How to thrive (not just survive) in today’s marketing jungle

(The second in the Why Your Marketing Sucks series of articles)


I met a business owner yesterday who told me her sales had doubled since the start of the recession. I was impressed. Her secrets?  She had acted as if it were “Recession? No recession?” and resisted the urge to cut back on marketing. She had explored new market niches and technologies. All of that had been successful, but she’d done something else that had given the business by far its biggest boost. She had exploited the much-overlooked – yet hugely effective – 4 R’s of relationship marketing.   


In this economy, there is one marketing issue that is giving business owners their biggest headache. It’s that the advertising and promotion methods that many businesses relied on to bring in new business just aren’t working any more.


In frustration, many owners are abandoning the old methods and taking on the new – web marketing and, more recently, ecommerce and social media marketing. Of course, this can be highly successful, but many businesses have found that by neglecting their traditional marketing media and overlooking their existing customer base, they have completely missed one potential solution to their problem.


In most mature businesses – and even relatively new ones – the greatest proportion of sales comes not from new customers, but from repeat and referral business from existing customers. These are customers who have tried your product or service, liked it, and are keen to keep buying it.


The problem is that most business owners, even those who are savvy marketers, consider these customers to be a captive market, and spend most of their marketing budget trying to attract new customers. They don’t realise that if you like a product or service, you’re not only likely to keep buying it, but you may tell your friends and family about it, too. And because of the power of word-of-mouth, you’re more likely to buy a product or service for the first time if it has been referred or recommended to you by someone you know, or if you’re aware it is used by someone you know.


Following this logic, what do you think would be harder and more expensive:


  1. Marketing to your existing customers to try to get them to buy more of your product or service, which they already like, and to recommend the product or service to people they know, or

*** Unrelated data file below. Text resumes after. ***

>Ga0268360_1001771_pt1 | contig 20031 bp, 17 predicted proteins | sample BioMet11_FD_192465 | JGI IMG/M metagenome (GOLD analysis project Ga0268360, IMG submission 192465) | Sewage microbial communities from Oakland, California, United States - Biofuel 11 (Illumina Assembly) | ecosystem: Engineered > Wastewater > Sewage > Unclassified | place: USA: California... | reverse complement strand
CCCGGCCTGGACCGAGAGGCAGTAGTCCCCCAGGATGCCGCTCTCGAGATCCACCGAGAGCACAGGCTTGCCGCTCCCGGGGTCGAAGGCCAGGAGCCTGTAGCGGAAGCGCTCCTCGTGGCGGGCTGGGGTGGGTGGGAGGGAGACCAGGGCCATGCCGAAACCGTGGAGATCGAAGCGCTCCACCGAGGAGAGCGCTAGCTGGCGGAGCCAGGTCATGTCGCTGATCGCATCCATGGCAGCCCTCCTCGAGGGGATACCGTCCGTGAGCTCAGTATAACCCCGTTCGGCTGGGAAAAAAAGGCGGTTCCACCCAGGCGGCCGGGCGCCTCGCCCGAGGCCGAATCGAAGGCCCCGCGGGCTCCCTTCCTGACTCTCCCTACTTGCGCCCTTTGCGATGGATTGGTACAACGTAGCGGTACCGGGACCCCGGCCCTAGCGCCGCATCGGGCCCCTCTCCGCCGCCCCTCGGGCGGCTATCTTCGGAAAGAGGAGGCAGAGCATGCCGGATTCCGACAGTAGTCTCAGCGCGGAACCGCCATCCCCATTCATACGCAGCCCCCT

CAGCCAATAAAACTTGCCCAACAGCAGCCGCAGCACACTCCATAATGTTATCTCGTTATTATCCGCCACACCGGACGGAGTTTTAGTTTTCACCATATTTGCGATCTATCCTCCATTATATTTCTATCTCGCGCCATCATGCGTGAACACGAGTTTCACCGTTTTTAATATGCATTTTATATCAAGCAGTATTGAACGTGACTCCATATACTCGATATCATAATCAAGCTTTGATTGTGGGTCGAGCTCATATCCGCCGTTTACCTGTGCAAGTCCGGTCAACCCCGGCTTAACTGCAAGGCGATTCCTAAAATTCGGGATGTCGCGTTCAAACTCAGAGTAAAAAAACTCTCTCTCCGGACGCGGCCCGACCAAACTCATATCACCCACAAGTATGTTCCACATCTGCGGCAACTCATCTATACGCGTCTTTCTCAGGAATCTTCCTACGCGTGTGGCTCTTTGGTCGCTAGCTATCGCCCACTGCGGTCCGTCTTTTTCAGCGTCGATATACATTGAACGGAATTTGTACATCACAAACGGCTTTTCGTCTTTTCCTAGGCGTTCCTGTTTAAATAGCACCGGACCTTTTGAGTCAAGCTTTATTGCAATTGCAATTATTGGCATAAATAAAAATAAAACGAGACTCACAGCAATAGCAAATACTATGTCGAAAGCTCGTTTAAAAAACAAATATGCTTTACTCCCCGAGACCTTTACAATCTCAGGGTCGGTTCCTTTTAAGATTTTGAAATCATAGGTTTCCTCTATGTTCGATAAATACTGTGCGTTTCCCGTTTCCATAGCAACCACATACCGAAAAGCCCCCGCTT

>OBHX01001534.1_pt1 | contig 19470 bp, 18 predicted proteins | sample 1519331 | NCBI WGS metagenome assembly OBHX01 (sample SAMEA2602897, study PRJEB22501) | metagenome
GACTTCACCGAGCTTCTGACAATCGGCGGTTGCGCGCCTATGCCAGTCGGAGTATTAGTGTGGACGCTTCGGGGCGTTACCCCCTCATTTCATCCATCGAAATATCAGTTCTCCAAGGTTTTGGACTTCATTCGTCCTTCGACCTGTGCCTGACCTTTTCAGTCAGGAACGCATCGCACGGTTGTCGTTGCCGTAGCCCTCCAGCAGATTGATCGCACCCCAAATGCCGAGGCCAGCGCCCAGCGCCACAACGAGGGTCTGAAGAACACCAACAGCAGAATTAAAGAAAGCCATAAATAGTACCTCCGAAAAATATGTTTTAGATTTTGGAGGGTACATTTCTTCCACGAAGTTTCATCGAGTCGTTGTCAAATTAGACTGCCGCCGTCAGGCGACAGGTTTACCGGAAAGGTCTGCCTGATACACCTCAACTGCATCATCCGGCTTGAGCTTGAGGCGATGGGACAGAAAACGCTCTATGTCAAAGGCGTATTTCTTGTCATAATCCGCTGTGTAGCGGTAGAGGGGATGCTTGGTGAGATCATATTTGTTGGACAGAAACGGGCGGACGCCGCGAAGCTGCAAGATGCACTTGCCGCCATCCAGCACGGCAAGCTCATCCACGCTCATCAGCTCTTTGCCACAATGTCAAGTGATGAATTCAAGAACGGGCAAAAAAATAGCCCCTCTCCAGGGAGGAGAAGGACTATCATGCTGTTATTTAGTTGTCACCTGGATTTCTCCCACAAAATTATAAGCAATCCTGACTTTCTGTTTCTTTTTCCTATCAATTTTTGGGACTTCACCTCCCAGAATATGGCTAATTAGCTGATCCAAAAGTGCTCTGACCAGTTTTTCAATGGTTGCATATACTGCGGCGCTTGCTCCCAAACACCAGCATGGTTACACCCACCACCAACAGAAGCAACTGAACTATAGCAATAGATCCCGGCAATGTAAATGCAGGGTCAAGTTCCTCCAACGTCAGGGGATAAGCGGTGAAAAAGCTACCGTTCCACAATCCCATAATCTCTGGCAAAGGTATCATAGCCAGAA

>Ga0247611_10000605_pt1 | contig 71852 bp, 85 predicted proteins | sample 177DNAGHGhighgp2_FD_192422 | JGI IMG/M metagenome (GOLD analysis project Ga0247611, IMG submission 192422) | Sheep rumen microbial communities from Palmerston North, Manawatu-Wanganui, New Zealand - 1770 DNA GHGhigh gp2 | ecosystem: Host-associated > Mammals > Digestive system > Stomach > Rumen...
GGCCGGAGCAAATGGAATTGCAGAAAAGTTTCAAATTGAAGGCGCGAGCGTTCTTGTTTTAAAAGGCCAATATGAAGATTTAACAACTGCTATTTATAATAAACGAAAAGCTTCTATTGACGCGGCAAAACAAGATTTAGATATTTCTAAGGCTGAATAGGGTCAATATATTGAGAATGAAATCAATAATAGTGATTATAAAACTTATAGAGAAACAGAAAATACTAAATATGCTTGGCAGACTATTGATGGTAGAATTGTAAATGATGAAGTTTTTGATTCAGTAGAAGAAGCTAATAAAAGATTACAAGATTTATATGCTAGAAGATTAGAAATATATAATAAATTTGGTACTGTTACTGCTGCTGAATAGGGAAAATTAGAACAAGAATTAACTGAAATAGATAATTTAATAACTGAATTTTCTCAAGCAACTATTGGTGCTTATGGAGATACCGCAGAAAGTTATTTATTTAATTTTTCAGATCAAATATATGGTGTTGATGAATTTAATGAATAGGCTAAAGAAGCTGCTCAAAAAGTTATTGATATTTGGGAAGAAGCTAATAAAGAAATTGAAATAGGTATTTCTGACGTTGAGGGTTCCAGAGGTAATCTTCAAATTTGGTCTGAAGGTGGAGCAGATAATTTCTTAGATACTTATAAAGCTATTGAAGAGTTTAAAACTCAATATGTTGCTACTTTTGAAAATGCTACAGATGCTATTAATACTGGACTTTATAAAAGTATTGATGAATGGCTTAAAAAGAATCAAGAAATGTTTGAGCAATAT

2. Marketing to people who probably don’t know your product or service, and may not know people who already use your product or service?


Put like this, the answer is obvious. But in the real world, what actually happens is that business owners and marketers spend most of their money on 2, the harder and more expensive way of getting people to buy from you. In fact, it is a marketing industry rule of thumb that it is ten times harder and more expensive to get a new customer than to keep and upsell an existing customer.


Keeping and upselling an existing customer is all about relationship marketing, which brings us to the 4 R’s we talked about earlier. These are:


The 1st R: Relate


The key difference between keeping a customer and getting a new customer is that you already have a relationship with your existing customer, whether you or the customer appreciate that or not. Your customer has paid for your product or service, and some of the money has ended up in your pocket (or at least, in your business account). A transaction has taken place. That constitutes a relationship. The smartest businesses make the most of that relationship by obtaining information about the customer if they can. There are all sorts of ways of obtaining that information, but of course you need to obtain the customer’s permission to do so. That’s why relationship marketing is also called permission marketing. The smartest businesses then take a softly-softly approach to build on their relationship with the customer by offering things that may enhance the value of the product or service the customer has already purchased from you – useful information, tips, enhancements, offers, feedback and surveys, customer forums, clubs, surveys, you name it.


The 2nd R: Repeat


Part of building a relationship with the customer and enhancing the value of the product or service the customer has bought is naturally to encourage repeat purchase.


The 3rd R: Rehash   


When you have established a relationship with a repeat customer, you also have an opportunity to rehash the nature of the relationship by encouraging the customer to upgrade the product or service, or try other products or services (cross-selling).


The 4th R: Referrals


This is where you provide additional means and incentives for the customer to refer your product or service to people he or she knows.
Sounds straightforward, doesn’t it? But you’d be surprised at how many businesses don’t ever talk to their customers, let alone take advantage of these opportunities, even though there are more ways today than ever of communicating with customers – through the web, email, blogs and texts as well as all the traditional ways such as direct mail and newsletters.